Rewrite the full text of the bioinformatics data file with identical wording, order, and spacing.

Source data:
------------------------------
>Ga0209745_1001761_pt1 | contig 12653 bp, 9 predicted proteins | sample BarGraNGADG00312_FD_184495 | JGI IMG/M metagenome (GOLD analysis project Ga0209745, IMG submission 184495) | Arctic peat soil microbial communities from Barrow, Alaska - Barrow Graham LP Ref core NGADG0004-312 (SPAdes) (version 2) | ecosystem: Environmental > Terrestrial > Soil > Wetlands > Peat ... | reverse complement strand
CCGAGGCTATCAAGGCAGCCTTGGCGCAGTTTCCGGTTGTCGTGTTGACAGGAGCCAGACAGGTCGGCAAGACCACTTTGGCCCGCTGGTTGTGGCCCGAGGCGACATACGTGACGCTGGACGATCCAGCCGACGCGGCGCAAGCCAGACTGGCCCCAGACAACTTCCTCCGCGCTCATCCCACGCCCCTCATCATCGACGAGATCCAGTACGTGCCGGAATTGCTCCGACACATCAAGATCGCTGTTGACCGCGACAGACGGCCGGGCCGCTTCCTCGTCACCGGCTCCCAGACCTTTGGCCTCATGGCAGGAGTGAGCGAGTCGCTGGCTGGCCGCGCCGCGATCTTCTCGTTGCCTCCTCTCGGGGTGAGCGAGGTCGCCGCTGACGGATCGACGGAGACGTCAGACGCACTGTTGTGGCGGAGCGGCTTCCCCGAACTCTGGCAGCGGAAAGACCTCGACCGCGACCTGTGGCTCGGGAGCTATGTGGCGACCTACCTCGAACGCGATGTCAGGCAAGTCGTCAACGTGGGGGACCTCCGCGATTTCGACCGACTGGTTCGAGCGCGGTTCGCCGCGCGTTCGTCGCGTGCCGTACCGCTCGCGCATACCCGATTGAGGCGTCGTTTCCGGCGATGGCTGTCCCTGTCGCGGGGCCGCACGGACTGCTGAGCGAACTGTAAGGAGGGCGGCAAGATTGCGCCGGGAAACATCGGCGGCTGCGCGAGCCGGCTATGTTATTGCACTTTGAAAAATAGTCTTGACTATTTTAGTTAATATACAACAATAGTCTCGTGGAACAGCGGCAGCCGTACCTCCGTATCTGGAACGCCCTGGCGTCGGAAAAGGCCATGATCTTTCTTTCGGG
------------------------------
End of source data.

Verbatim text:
>Ga0209745_1001761_pt1 | contig 12653 bp, 9 predicted proteins | sample BarGraNGADG00312_FD_184495 | JGI IMG/M metagenome (GOLD analysis project Ga0209745, IMG submission 184495) | Arctic peat soil microbial communities from Barrow, Alaska - Barrow Graham LP Ref core NGADG0004-312 (SPAdes) (version 2) | ecosystem: Environmental > Terrestrial > Soil > Wetlands > Peat ... | reverse complement strand
CCGAGGCTATCAAGGCAGCCTTGGCGCAGTTTCCGGTTGTCGTGTTGACAGGAGCCAGACAGGTCGGCAAGACCACTTTGGCCCGCTGGTTGTGGCCCGAGGCGACATACGTGACGCTGGACGATCCAGCCGACGCGGCGCAAGCCAGACTGGCCCCAGACAACTTCCTCCGCGCTCATCCCACGCCCCTCATCATCGACGAGATCCAGTACGTGCCGGAATTGCTCCGACACATCAAGATCGCTGTTGACCGCGACAGACGGCCGGGCCGCTTCCTCGTCACCGGCTCCCAGACCTTTGGCCTCATGGCAGGAGTGAGCGAGTCGCTGGCTGGCCGCGCCGCGATCTTCTCGTTGCCTCCTCTCGGGGTGAGCGAGGTCGCCGCTGACGGATCGACGGAGACGTCAGACGCACTGTTGTGGCGGAGCGGCTTCCCCGAACTCTGGCAGCGGAAAGACCTCGACCGCGACCTGTGGCTCGGGAGCTATGTGGCGACCTACCTCGAACGCGATGTCAGGCAAGTCGTCAACGTGGGGGACCTCCGCGATTTCGACCGACTGGTTCGAGCGCGGTTCGCCGCGCGTTCGTCGCGTGCCGTACCGCTCGCGCATACCCGATTGAGGCGTCGTTTCCGGCGATGGCTGTCCCTGTCGCGGGGCCGCACGGACTGCTGAGCGAACTGTAAGGAGGGCGGCAAGATTGCGCCGGGAAACATCGGCGGCTGCGCGAGCCGGCTATGTTATTGCACTTTGAAAAATAGTCTTGACTATTTTAGTTAATATACAACAATAGTCTCGTGGAACAGCGGCAGCCGTACCTCCGTATCTGGAACGCCCTGGCGTCGGAAAAGGCCATGATCTTTCTTTCGGG